Boyle: From my perspective in this downturn, there has not yet been a major spike in the volume of litigation over failed financial transactions or deals that prematurely terminated due to adverse economic circumstances as there has been in other downturns. There certainly has been litigation on those issues but I do not think it is at the volume that we have seen in the past. There has been a spike in commercial mortgage foreclosures. These have been fairly vigorously litigated. While borrowers have been feisty about defending these cases, despite asserting what are typically losing arguments, the borrowers do not appear to be able to attract alternative financing as they litigate these foreclosures. In my view, this signals that there will be more foreclosures in the commercial area in the coming months and years.

Editor: What is unique, if anything, about New Jersey's legal system and practice before its courts?

Boyle: I would not say there is anything "unique," but what I do think is a great benefit in New Jersey is that the judiciary is generally strong. The state system pretty much tracks the federal system. Both have excellent judges. Besides having a solid judiciary, the main benefit of litigating in New Jersey state court is that the common law is well developed, the mid-level appeals court is excellent and the Supreme Court is stellar. So, while there is a lot of litigation in New Jersey, the litigation system here is very well established, fair and well run.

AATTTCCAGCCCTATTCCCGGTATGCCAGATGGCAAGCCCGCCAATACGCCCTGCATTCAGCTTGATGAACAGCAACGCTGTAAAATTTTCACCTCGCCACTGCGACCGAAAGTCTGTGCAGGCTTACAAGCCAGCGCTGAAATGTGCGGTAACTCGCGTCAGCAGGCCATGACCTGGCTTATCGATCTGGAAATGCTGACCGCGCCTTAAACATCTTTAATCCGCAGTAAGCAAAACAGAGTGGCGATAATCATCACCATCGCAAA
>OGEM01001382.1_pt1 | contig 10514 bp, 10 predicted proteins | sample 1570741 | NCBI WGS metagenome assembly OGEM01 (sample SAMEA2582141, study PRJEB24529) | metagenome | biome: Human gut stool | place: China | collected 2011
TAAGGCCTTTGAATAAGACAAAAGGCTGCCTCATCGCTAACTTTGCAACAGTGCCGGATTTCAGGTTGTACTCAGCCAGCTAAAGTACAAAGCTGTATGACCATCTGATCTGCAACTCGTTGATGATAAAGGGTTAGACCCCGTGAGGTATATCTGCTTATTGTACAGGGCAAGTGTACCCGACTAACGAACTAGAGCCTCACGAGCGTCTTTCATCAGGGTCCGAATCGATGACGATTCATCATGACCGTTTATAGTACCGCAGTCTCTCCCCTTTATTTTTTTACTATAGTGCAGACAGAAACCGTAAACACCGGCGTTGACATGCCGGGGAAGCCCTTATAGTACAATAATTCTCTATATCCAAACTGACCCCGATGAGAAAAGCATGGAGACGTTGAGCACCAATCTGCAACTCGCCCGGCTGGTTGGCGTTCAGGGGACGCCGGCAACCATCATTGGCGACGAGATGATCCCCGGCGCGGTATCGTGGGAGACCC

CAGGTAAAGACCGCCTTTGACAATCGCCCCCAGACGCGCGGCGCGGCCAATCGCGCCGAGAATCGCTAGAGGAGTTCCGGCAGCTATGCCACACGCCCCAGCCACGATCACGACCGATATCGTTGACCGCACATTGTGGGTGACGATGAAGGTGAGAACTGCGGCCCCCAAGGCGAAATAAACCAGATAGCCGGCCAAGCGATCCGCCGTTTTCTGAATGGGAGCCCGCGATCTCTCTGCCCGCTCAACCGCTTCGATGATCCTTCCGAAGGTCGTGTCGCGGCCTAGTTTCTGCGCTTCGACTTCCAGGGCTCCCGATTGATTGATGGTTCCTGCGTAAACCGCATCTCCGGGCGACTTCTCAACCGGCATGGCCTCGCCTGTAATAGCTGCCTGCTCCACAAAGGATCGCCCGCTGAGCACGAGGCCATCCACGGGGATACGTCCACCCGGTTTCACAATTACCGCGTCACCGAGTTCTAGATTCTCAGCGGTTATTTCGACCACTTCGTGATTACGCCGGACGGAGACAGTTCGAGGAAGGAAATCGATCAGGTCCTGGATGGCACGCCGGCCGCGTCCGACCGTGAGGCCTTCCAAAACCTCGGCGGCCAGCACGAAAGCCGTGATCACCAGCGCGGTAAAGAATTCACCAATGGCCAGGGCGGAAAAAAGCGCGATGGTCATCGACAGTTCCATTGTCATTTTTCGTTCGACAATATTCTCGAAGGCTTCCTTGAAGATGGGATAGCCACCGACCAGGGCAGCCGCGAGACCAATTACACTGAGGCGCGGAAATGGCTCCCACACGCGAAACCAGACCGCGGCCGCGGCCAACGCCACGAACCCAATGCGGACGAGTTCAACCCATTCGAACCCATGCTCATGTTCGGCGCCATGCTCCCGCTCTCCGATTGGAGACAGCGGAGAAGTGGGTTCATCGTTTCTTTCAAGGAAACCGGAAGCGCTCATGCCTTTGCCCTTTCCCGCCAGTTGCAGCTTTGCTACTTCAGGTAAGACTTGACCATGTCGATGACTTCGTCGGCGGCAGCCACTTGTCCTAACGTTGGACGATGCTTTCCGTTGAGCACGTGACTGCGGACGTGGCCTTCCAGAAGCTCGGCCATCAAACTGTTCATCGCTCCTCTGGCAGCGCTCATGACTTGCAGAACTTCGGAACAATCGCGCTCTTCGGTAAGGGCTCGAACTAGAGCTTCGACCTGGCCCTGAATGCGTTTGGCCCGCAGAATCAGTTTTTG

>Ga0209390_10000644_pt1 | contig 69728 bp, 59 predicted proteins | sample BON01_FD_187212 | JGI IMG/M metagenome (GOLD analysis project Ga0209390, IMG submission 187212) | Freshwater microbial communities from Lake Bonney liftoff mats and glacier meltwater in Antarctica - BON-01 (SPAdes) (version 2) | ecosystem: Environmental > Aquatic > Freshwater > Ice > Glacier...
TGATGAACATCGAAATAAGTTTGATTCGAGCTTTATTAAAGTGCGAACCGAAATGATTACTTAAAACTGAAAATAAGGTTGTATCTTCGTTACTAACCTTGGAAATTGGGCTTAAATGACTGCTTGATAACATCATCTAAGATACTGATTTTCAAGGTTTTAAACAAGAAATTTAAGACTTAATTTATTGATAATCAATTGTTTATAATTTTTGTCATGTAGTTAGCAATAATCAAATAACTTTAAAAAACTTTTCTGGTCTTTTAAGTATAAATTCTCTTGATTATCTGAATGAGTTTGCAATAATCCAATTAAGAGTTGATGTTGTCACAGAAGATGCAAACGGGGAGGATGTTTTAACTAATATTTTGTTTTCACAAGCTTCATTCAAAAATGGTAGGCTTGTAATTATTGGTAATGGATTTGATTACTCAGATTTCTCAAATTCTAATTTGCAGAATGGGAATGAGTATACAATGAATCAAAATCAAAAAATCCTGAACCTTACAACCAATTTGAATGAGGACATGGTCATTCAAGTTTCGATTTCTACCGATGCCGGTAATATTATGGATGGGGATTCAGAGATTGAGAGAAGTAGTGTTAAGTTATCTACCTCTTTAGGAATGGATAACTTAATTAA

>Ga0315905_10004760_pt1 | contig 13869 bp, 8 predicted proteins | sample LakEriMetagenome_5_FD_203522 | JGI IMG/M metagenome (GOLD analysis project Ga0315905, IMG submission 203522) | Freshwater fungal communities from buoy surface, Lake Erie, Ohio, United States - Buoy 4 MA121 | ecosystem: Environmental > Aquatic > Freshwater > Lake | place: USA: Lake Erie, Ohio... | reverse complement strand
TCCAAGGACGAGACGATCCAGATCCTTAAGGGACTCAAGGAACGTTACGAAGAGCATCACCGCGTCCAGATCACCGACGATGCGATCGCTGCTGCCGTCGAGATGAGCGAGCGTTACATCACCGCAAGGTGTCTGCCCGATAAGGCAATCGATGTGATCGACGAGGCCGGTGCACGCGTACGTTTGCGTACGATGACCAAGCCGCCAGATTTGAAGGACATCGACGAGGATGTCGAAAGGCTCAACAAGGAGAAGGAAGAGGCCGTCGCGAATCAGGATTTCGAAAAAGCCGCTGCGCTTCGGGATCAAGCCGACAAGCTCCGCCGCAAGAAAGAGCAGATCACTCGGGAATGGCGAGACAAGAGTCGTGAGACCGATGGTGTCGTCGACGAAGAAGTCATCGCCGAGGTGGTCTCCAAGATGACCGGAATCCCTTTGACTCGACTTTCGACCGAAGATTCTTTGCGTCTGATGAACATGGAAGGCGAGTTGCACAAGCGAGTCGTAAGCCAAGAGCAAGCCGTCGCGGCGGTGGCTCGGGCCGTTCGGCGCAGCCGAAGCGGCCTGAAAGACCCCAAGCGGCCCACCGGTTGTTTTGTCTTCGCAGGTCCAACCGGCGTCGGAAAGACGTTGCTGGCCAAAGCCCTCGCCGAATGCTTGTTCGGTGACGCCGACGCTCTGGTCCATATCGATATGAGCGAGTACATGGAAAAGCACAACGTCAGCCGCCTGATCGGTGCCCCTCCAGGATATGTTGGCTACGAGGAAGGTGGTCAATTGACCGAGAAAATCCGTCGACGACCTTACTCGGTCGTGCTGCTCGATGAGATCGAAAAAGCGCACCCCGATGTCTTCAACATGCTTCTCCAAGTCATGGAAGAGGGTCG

Editor: How has the economic downturn affected your clients and the nature of your legal practice?

Boyle: Certainly, as you might imagine, there is a significant client focus on cost control - not only the obvious seeking of discounts - but also in focusing on efficiency. Our New Jersey office is lean and we simply have to be driven by efficiency. We have no choice. So, the efficiency of this office has been a great help to us with our clients and particularly in this economic downturn.

The New Jersey office has bankruptcy, corporate and environmental areas, but the two principal practices are litigation and real estate finance. Prior to August 2007, real estate finance was going great and this office was basically working around the clock. The litigation department has always been very busy and during the heyday of securitizations, the real estate finance department was even busier. As a result of the downturn, the real estate finance department has redirected its activities toward workouts and foreclosures. This is a traditional shifting of gears that has really started to take hold.